Review: Breathing Underwater by Lu VickersLu Vickers
Published by Alyson Books
Reviewed by Leon Fleming
The account of a young girl growing up in one of the less glamorous areas of Florida, and in this instance a place virtually on the border with Georgia, being forced to reconcile her being ‘different’ in a place where her outside world consists of one of the largest collections of mentally ill persons in the United States, and where the world interned within the walls of her own home are dominated by her mother, whose psychological state is in many cases possibly more seriously deranged than that of any of the patients in the hospital, is bound to make for an interesting, and in all likelihood, amusing read.
This work is certainly an amusing description of growing up gay in a world that is full of temptations but with very little understanding when it comes to anyone who may be a little different, even when most of the people in this real though fictionalised version of Chattahoochee are there because they have been deemed to be different, in mental terms at least.
It has many moments that are extremely well written, where the style utilised by this obviously very skilled and talented writer captures vividly the colours that lie behind the soft haze of forever moving family life. It is unfortunate then that this clarity of language is muddied slightly by the rather heavy and annoying overuse of one seemingly constant and obdurate metaphor; that of the protagonist’s life being one of living, or drowning, under water.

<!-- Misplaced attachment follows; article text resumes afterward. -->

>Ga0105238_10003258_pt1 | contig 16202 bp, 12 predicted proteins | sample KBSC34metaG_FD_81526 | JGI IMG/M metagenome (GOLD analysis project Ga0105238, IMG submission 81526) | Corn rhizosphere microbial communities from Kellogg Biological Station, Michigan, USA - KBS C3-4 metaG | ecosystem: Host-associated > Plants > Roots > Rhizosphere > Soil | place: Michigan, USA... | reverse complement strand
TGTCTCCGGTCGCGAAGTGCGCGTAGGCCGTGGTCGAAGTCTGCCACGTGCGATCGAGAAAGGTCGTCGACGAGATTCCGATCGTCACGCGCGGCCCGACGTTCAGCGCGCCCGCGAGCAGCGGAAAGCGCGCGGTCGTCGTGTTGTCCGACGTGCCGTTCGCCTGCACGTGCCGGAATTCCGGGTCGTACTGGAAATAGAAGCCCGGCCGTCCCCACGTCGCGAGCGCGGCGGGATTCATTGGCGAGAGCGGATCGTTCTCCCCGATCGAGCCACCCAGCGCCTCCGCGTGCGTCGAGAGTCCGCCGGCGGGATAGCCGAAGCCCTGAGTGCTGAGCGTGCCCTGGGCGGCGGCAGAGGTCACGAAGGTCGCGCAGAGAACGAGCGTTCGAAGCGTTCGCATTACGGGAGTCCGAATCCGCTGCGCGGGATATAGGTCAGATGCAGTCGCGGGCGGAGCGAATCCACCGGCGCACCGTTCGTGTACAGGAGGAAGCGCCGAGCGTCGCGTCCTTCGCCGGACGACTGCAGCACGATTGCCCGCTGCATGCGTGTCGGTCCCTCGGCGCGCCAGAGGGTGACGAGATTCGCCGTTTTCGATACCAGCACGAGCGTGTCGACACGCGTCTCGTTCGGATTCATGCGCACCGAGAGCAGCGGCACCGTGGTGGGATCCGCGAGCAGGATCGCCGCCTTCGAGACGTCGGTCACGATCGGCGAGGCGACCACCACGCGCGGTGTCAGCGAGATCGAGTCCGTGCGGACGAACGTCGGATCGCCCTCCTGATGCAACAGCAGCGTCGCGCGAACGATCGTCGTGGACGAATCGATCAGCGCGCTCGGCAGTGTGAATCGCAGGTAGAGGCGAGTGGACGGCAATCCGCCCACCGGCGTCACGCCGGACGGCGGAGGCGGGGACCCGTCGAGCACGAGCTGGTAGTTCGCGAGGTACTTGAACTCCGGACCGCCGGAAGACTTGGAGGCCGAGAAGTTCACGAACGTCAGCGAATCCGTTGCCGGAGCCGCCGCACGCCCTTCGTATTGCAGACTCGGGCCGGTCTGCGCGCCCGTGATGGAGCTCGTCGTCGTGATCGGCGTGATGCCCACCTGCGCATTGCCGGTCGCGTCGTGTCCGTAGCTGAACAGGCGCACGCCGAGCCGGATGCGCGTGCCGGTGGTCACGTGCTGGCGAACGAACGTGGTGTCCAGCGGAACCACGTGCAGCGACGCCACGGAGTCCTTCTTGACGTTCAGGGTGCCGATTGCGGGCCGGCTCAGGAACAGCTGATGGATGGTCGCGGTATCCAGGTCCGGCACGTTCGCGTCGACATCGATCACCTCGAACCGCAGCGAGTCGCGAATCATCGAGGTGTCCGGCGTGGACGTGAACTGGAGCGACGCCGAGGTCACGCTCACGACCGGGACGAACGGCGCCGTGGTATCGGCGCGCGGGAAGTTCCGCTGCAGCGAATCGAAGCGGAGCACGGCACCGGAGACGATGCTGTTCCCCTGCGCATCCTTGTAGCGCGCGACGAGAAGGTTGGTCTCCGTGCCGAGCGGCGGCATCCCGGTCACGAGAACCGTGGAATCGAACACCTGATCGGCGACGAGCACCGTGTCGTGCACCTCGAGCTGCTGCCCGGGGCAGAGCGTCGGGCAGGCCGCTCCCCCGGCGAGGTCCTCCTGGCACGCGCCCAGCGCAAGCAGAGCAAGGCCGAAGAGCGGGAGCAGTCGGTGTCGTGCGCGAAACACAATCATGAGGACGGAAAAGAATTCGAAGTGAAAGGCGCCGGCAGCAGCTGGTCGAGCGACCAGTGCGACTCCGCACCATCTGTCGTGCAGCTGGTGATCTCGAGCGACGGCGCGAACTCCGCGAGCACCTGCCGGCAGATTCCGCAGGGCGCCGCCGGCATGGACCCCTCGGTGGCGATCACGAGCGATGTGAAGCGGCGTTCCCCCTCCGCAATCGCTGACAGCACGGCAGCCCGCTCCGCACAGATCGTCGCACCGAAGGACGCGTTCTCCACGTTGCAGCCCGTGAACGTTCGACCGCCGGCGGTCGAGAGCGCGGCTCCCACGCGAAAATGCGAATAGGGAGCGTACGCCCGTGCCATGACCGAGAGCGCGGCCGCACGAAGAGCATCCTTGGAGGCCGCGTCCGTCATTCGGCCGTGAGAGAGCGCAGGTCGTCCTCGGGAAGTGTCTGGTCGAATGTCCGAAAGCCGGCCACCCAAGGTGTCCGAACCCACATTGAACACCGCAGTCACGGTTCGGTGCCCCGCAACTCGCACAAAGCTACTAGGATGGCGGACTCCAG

In many ways the lesbian, though not the sexual, aspect of this book; the difference made a point of throughout the novel; is somewhat inconsequential, as the story more forcefully encircles a space held by the girl and her mother; encapsulating the interesting, if severely disjointed, relationship between them. In fact, it could be argued that this story is really a curiously fascinating case study of a woman whom life has thrust children and family circumstances upon, and who doesn’t know what to do with them now that she has them, while her mental capabilities are becoming further and further removed from her own life and the relationships within it; making her the most exciting, yet troubling, character in this novel.
This is a pretty easy book to read, and one that is also easy to enjoy; even though it perhaps doesn’t go very far, and possibly doesn’t delve to the great depths of emotion that the author aspires to examine.
For anyone who likes personal accounts or this type of fictional autobiography, then this book would make a very pleasant addition to your collection. No matter how well this book is written however, it is still a coming-of-age type account of growing up in difficult circumstances, and one that has been written both well and badly many times before.
Leon Fleming lives on the island of Jersey in the Channel Islands, where he writes short stories, stage plays and the odd article, and he is currently working on his first novel. More information regarding Leon’s work, along with samples of it, can be found at his website: http://www.leonfleming.co.uk